Jeff Willmore

Small Oaks
Small Oaks, 2010
oil on panel, 7" × 7"
Evening Beach
Evening Beach, 2007
acrylic on panel, 36" × 39"
Water's Edge
Water's Edge, 2015
acrylic on panel, 36" × 36"
Entrance to Bonne Baysold
Entrance to Bonne Bay
acrylic on plywood, 54" × 60"
Winter House
Winter House
acrylic on canvas, 20" × 16"
Night Fire
Night Fire
oil on panel, 7" × 7"
Calm Morning
Calm Morning, 2000
oil on panel, 10" × 12"
Top of Gros Morne
Top of Gros Morne
oil on panel, 8" × 10"
Hillside, 2008
oil on panel, 9" × 9"
Oxford Autumn
Oxford Autumn, 2009
oil on panel, 7" × 7"
Fish Jump
Fish Jump, 2009
oil on panel, 7" × 7"


Jeff Willmore – Biography

In this introspective collection of recent paintings, Jeff Willmore explores the relationship between man and nature. Placing various figures within his expressive landscapes and street scenes, the artist presents a vision that runs contrary to tradition, introducing psychological and whimsical elements in paintings that resemble performance pieces. Although his earliest works were appropriately sketchy and brusque, the artist has since adopted the guise of iconic painters such as John Singer Sargent, Paterson Ewen and Edward Hopper, refining his eclectic approach though never losing its spontaneous edge.

Willmore has made a practice of amassing field studies, as did earlier painters such as Tom Thomson and members of the Group of Seven. He does this with a workman-like studiousness. The artist's pickup truck, which he calls his portable studio, allows him to sit comfortably as he documents the often tumultuous terrain.

Willmore's work has been described as edgy, larger than life, humorous, and occasionally brutal. His current works share a presence and energy that are revealed through the act of gouging the paint surface. He speaks with pride about wearing his brushes down to nubs, defying formality and conveying the sheer exuberance with which he expresses his vision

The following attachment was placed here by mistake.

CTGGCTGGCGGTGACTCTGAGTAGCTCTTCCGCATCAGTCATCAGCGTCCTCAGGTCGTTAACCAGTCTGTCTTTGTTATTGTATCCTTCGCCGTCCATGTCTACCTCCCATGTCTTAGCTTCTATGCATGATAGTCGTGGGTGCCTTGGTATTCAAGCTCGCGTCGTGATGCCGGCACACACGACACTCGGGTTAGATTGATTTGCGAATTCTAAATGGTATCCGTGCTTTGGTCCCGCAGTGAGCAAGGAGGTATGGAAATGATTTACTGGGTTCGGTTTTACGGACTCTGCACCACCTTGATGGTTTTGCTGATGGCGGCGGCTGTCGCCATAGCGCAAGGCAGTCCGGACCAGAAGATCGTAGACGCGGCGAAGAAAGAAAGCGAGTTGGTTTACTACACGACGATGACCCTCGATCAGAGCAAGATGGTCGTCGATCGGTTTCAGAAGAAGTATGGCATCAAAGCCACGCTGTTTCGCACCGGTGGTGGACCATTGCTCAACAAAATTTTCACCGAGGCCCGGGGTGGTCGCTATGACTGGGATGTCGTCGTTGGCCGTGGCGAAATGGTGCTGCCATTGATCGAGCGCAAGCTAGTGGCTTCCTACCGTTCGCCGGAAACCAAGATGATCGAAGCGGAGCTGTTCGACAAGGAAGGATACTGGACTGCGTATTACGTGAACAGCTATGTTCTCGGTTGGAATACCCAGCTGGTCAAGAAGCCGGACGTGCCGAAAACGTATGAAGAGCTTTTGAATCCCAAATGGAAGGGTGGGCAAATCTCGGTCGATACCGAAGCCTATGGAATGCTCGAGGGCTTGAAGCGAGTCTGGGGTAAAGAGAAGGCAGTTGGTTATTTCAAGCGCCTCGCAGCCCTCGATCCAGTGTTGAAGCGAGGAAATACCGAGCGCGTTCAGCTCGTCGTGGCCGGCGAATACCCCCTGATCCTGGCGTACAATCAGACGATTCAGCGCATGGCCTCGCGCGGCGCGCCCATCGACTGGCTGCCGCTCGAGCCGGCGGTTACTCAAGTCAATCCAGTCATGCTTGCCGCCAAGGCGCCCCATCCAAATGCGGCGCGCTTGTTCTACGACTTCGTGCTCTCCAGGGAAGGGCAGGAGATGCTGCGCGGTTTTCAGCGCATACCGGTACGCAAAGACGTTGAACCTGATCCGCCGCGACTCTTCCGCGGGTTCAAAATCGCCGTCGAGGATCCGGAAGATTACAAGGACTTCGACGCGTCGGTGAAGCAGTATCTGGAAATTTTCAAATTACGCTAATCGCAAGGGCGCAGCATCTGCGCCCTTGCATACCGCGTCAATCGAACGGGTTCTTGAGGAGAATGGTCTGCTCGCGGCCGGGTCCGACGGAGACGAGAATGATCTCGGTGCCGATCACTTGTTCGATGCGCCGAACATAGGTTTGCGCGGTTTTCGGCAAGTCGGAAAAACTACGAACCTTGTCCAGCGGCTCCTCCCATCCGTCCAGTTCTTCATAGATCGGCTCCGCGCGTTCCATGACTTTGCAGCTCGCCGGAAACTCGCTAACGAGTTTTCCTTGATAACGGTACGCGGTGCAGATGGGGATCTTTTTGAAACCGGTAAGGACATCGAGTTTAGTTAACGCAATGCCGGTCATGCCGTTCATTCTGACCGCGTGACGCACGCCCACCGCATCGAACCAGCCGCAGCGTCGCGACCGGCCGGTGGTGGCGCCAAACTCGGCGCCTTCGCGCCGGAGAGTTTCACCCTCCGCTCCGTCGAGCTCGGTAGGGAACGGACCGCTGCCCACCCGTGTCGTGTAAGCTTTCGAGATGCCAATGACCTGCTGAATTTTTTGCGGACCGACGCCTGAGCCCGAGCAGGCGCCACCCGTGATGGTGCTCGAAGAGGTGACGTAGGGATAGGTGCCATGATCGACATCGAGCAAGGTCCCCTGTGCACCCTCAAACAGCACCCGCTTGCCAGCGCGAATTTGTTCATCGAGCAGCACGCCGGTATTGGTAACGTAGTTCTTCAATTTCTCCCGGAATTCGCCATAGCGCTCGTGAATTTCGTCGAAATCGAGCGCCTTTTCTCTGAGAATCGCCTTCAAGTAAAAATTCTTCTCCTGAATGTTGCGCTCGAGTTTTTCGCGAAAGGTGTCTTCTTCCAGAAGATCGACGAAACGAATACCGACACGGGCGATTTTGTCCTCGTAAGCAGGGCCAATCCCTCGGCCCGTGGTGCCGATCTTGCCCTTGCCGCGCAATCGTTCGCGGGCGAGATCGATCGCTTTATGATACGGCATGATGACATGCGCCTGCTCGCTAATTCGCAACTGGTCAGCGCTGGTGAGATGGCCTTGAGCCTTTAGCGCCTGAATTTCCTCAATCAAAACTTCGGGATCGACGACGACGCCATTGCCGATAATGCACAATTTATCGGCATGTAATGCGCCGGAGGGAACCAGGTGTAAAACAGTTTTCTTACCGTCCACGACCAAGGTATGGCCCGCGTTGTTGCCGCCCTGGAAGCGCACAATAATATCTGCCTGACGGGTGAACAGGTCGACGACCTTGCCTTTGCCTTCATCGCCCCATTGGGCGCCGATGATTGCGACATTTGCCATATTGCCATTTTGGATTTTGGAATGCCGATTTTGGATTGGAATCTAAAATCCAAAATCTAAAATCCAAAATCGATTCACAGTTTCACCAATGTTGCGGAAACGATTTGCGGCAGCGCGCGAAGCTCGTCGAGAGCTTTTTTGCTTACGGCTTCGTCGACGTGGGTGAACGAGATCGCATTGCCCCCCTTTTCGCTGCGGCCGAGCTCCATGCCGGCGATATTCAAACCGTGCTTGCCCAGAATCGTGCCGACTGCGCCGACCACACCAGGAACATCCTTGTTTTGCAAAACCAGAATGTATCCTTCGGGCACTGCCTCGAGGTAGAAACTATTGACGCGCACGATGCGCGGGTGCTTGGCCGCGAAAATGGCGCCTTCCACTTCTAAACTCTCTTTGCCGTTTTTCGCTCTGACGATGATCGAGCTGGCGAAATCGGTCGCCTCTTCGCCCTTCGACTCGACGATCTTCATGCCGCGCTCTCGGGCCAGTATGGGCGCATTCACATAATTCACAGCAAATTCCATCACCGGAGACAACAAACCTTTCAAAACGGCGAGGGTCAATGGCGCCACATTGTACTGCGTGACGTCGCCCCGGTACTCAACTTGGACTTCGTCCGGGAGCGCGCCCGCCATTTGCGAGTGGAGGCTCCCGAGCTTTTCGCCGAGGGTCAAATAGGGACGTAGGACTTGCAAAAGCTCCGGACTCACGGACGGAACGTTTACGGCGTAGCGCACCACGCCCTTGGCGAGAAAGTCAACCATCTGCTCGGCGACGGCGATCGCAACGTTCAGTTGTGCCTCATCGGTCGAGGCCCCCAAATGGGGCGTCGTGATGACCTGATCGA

Gallery Gevik Exhibitions

  • 2005 Gallery Gevik, Toronto, Ontario, "Local Project" [solo]
  • 2001 Gallery Gevik, Toronto, Ontario, "Curious Landscape" [solo]

Daphne OdjigDaphne Odjig, Canadian Indigenous Artist and Icon Dies at 97. Click here for more details.

Odjig is frequently referred to as the "Grandmother of Indigenous Art." She has been the recipient of many awards, honours and recognitions for her works, to name a few: The Order of Canada, the Governor General's Award, and eight Honorary Doctorates. Her works have been shown in the National Gallery of Canada, The McMichael Canadian Art Collection, the Canadian Museum of Civilization and the Art Gallery of Ontario.

She established the first native-run fine art print house in Winnipeg, Manitoba in 1971. Known as 'Odjig Indian Prints,' this print house was so successful that it evolved into an Indigenous gallery space in 1974, called the New Warehouse Gallery, run by Odjig and her husband, Chester Beavon. She was also a founding member of the Indian Group of Seven. This artistic group's purpose was to promote Contemporary Indigenous art and artists.

Alex JanvierAlex Janvier's major retrospective, "Alex Janvier: Modern Indigenous Master" is now on display at the National Gallery of Canada in Ottawa.

Alex Janvier is one of Canada's most acclaimed contemporary Indigenous artists. His career of sixty-five years has yielded thousands of paintings, and more than twenty-five murals and public commissions. This retrospective of his artwork is on display from 25 November 2016 to 17 April 2017.

(Photo credit: Kim Griffiths) Click here for more details.